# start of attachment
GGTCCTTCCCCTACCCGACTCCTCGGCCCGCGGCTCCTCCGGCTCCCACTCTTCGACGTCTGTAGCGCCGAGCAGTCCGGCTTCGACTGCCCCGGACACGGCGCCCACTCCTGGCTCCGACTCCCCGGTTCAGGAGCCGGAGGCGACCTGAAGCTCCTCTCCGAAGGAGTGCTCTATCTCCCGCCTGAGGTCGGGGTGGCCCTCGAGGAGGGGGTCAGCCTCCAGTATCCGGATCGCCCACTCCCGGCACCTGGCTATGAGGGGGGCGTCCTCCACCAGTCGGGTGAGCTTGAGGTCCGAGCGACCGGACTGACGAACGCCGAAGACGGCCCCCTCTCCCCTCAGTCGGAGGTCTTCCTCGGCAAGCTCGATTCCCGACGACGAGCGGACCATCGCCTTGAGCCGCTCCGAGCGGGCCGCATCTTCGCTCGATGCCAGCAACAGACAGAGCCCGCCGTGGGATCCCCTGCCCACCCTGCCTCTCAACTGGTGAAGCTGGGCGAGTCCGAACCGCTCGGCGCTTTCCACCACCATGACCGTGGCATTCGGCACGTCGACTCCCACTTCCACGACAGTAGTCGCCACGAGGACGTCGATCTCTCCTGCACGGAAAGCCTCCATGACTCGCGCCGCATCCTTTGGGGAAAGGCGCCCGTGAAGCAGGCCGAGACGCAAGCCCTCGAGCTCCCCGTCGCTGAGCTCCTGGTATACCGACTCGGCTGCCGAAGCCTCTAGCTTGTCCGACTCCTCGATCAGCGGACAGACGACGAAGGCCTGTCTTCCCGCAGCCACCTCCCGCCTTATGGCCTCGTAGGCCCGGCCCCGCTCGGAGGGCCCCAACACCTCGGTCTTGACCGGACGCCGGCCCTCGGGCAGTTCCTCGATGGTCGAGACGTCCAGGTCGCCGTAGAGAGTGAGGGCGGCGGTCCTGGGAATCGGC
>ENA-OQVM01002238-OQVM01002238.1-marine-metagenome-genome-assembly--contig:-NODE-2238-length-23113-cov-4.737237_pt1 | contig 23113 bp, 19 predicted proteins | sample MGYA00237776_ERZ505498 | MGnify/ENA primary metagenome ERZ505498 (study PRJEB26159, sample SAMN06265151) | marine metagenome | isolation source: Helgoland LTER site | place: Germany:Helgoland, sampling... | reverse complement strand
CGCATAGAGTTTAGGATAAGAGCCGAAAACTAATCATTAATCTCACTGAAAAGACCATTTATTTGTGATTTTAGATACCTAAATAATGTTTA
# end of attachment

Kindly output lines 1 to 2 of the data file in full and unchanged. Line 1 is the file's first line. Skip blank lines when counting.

GGTCCTTCCCCTACCCGACTCCTCGGCCCGCGGCTCCTCCGGCTCCCACTCTTCGACGTCTGTAGCGCCGAGCAGTCCGGCTTCGACTGCCCCGGACACGGCGCCCACTCCTGGCTCCGACTCCCCGGTTCAGGAGCCGGAGGCGACCTGAAGCTCCTCTCCGAAGGAGTGCTCTATCTCCCGCCTGAGGTCGGGGTGGCCCTCGAGGAGGGGGTCAGCCTCCAGTATCCGGATCGCCCACTCCCGGCACCTGGCTATGAGGGGGGCGTCCTCCACCAGTCGGGTGAGCTTGAGGTCCGAGCGACCGGACTGACGAACGCCGAAGACGGCCCCCTCTCCCCTCAGTCGGAGGTCTTCCTCGGCAAGCTCGATTCCCGACGACGAGCGGACCATCGCCTTGAGCCGCTCCGAGCGGGCCGCATCTTCGCTCGATGCCAGCAACAGACAGAGCCCGCCGTGGGATCCCCTGCCCACCCTGCCTCTCAACTGGTGAAGCTGGGCGAGTCCGAACCGCTCGGCGCTTTCCACCACCATGACCGTGGCATTCGGCACGTCGACTCCCACTTCCACGACAGTAGTCGCCACGAGGACGTCGATCTCTCCTGCACGGAAAGCCTCCATGACTCGCGCCGCATCCTTTGGGGAAAGGCGCCCGTGAAGCAGGCCGAGACGCAAGCCCTCGAGCTCCCCGTCGCTGAGCTCCTGGTATACCGACTCGGCTGCCGAAGCCTCTAGCTTGTCCGACTCCTCGATCAGCGGACAGACGACGAAGGCCTGTCTTCCCGCAGCCACCTCCCGCCTTATGGCCTCGTAGGCCCGGCCCCGCTCGGAGGGCCCCAACACCTCGGTCTTGACCGGACGCCGGCCCTCGGGCAGTTCCTCGATGGTCGAGACGTCCAGGTCGCCGTAGAGAGTGAGGGCGGCGGTCCTGGGAATCGGC
>ENA-OQVM01002238-OQVM01002238.1-marine-metagenome-genome-assembly--contig:-NODE-2238-length-23113-cov-4.737237_pt1 | contig 23113 bp, 19 predicted proteins | sample MGYA00237776_ERZ505498 | MGnify/ENA primary metagenome ERZ505498 (study PRJEB26159, sample SAMN06265151) | marine metagenome | isolation source: Helgoland LTER site | place: Germany:Helgoland, sampling... | reverse complement strand